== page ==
All photos courtesy ofthe Atlanta Airshow.
The Atlanta Air Show will feature a military jet team doubleheader when the U.S. Air Force Thunderbirds and the Canadian Armed Forces Snowbirds perform next month on Oct. 12-13 at Atlanta Motor Speedway. The 3rd annual edition of the event will feature a full afternoon of flight performances from some of the nation"s top military and civilian pilots.
"We are excited to reveal this season"s 20-maneuver demonstration at the Atlanta Air Show," said Larry Arken, squadron commander and team flight lead. "Airshow attendees will see first-hand what these "warbirds" are made of."
About the aircraft:
The GEICO Skytypers fly six WWII SNJs, the Navy"s equivalent of the Texas T-6. Both trainer aircraft were used to prepare pilots of ""The Greatest Generation" for combat.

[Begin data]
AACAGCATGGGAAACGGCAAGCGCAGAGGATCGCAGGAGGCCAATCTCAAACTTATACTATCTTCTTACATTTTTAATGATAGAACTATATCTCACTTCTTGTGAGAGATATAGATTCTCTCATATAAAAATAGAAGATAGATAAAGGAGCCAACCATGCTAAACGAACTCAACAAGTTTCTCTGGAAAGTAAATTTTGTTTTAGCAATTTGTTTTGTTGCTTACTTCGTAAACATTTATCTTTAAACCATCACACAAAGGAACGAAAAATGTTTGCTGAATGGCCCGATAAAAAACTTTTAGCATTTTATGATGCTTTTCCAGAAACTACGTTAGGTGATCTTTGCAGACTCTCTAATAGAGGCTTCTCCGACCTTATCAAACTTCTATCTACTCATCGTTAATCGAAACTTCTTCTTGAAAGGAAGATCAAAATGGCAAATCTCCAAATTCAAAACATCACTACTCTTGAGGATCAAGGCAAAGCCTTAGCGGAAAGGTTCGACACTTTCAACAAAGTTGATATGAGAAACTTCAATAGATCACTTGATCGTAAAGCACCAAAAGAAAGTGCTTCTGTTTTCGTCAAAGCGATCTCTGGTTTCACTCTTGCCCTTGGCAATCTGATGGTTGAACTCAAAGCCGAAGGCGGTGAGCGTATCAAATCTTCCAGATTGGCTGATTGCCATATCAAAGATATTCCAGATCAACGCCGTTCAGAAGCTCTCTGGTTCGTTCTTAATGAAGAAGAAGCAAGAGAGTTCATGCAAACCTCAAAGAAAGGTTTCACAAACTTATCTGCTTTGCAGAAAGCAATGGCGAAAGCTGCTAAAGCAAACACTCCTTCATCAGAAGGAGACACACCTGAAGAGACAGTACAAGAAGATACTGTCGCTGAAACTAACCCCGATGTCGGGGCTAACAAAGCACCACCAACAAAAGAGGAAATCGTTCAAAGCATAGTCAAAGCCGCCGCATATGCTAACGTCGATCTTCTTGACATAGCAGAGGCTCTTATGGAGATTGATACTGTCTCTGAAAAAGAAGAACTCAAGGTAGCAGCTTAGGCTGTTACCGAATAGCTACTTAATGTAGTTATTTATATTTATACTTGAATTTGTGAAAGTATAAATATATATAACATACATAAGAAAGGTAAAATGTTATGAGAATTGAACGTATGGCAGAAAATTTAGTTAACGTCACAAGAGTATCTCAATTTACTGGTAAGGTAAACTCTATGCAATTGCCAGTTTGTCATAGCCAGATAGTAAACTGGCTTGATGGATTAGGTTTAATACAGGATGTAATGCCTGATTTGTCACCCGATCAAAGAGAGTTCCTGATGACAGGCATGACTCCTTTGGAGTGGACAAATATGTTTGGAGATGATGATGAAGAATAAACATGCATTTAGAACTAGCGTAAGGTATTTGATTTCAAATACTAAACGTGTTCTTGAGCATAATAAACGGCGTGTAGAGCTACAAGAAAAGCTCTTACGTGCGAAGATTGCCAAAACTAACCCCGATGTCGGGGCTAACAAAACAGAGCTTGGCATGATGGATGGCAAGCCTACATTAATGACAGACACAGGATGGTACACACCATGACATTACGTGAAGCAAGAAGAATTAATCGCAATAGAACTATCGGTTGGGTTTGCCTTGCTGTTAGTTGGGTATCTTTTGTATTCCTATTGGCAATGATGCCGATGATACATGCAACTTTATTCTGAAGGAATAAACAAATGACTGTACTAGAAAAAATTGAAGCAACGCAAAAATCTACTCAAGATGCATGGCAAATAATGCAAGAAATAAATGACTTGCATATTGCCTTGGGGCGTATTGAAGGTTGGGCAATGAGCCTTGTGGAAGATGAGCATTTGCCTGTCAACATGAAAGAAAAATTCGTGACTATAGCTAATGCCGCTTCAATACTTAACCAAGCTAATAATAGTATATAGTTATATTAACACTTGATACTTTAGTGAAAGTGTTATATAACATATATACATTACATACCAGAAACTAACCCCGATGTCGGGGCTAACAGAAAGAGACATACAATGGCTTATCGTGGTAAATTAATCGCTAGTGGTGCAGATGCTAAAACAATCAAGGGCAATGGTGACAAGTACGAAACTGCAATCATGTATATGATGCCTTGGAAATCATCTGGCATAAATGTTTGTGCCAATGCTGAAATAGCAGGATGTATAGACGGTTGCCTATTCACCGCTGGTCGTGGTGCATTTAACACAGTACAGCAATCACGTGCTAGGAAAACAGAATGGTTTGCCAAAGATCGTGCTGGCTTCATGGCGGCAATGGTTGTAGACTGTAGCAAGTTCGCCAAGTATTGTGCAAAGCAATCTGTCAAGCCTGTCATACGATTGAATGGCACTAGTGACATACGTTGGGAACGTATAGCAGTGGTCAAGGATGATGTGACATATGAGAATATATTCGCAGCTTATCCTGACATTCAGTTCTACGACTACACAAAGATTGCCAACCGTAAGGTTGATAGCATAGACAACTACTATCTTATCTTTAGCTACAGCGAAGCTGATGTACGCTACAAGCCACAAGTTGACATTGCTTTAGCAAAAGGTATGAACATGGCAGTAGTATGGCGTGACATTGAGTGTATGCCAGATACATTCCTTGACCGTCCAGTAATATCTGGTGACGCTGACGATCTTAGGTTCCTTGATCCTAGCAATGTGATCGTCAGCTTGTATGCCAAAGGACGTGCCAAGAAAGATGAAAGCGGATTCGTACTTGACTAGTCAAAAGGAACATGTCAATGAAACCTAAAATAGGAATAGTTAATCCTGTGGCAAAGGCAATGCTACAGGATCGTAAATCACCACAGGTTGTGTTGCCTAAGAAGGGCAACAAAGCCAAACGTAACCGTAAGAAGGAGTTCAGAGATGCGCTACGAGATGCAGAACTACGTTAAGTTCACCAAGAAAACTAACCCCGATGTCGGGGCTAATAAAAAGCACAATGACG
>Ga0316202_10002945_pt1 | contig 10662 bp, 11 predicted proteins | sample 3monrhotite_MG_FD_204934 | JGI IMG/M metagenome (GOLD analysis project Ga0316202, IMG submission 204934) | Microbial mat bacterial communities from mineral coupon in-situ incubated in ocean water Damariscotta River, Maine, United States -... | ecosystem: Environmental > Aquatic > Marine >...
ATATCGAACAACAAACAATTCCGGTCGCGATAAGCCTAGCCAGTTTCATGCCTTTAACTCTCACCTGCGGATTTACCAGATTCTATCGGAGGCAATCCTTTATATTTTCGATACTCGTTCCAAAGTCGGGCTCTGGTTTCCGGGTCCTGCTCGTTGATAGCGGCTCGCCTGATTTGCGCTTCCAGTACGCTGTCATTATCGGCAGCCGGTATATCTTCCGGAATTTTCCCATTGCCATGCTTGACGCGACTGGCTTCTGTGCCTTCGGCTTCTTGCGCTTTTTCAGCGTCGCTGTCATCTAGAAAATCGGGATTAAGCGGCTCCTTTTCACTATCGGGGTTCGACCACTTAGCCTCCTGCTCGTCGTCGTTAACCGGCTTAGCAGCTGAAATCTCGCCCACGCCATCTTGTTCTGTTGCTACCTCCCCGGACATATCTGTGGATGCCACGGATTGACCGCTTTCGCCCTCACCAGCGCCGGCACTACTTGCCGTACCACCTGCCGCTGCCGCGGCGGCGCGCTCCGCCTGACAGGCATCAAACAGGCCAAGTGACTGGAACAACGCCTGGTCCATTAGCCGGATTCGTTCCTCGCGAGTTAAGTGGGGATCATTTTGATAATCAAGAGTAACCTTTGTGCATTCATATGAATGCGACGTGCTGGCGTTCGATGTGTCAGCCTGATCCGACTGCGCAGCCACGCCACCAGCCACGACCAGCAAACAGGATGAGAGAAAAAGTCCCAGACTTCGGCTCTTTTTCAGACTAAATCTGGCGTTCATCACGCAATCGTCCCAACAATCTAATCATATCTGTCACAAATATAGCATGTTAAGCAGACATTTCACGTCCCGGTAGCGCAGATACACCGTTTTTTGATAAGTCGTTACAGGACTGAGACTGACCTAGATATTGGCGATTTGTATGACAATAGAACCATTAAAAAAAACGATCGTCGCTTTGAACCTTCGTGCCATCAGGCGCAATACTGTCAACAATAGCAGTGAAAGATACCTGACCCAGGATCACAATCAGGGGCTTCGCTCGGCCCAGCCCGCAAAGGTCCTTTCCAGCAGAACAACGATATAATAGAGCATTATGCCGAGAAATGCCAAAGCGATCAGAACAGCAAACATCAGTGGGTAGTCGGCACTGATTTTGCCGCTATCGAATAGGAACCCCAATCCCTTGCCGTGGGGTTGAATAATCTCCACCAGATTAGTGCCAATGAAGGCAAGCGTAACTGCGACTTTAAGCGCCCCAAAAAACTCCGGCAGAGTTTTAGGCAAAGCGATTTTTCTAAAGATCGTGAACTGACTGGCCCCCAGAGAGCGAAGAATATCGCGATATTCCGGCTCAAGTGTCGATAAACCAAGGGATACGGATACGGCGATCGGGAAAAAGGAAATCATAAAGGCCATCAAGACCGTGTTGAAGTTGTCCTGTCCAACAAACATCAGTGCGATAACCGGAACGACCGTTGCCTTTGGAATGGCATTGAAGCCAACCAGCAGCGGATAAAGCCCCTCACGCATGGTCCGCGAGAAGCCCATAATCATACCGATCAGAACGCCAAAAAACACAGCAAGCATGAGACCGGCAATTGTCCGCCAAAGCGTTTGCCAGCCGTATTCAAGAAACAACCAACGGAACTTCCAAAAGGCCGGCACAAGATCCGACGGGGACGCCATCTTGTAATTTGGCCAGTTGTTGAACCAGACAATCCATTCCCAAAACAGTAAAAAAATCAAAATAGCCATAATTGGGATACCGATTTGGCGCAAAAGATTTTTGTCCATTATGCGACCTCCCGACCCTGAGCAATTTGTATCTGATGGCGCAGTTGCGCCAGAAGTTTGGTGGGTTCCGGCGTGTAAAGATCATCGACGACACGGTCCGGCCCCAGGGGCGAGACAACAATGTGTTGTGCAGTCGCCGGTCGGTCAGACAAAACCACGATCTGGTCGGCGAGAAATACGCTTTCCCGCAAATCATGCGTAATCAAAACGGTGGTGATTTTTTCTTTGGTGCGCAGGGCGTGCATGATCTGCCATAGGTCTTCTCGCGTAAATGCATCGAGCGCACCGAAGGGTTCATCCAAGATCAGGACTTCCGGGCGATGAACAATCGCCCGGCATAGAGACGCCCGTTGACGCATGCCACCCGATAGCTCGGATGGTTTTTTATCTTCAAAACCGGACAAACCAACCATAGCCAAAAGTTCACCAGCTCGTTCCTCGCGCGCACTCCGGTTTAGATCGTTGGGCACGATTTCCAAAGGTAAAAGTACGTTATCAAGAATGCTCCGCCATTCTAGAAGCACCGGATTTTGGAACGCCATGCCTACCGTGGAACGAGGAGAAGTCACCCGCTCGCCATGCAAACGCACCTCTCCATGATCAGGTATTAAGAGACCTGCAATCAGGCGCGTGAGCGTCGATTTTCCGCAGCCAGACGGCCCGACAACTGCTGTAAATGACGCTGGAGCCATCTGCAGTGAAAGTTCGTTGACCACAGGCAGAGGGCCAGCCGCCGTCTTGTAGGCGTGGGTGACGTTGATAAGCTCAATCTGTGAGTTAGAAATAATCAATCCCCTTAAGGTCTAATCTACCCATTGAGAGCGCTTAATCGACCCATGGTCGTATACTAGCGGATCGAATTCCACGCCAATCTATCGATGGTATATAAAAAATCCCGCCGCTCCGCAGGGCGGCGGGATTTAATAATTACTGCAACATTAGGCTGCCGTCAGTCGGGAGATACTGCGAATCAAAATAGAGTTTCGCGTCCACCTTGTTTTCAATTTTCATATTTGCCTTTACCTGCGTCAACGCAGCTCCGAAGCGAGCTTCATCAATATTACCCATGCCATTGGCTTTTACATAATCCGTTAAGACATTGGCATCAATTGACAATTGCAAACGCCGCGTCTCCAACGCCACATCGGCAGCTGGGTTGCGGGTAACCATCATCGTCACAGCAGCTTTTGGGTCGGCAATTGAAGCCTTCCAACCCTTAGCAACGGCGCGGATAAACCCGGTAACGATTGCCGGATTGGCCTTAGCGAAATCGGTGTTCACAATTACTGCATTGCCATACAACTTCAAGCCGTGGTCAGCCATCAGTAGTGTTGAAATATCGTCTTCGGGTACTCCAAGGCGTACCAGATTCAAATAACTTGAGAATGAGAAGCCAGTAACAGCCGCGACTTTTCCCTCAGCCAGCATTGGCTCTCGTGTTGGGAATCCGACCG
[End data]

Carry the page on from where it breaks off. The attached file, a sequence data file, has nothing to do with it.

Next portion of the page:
In 1940-41, the SNJ was built as an advanced WWII military training aircraft designed to perform all the maneuvers of a fighter plane at slower speeds.
The aircraft is powered by a 600-horsepower Pratt and Whitney engine.
The GEICO Skytypers" low-level precision-flying demonstration was designed by team members who served in the United States military.
The GEICO Skytypers "skytype" by creating giant messages in the sky with five aircraft flying in a tight, line-abreast formation.
A computer located in the lead aircraft sends radio signals to the other planes and their white puffs of smoke create the "skytyped" messages that are often as tall as the Empire State Building and seen from a 15-mile radius.
The GEICO Skytypers Air Show Team, the leading vintage airshow performance squadron, fly six WWII SNJ aircraft, the North American SNJ built for the Navy, the Air Force"s T-6 variant. Both trainer aircraft were used to prepare pilots of "The Greatest Generation" for WWII combat. The team performs a low-level, precision-flying demonstration featuring tactics and maneuvers designed by team members who served in the United States military. In addition to their air show performances, the team "skytype" giant messages in the sky. Five aircraft fly in a line-abreast formation to produce 1,000-foot tall messages that can be seen for 15 miles in any direction. For more information, please visit www.geicoskytypers.com.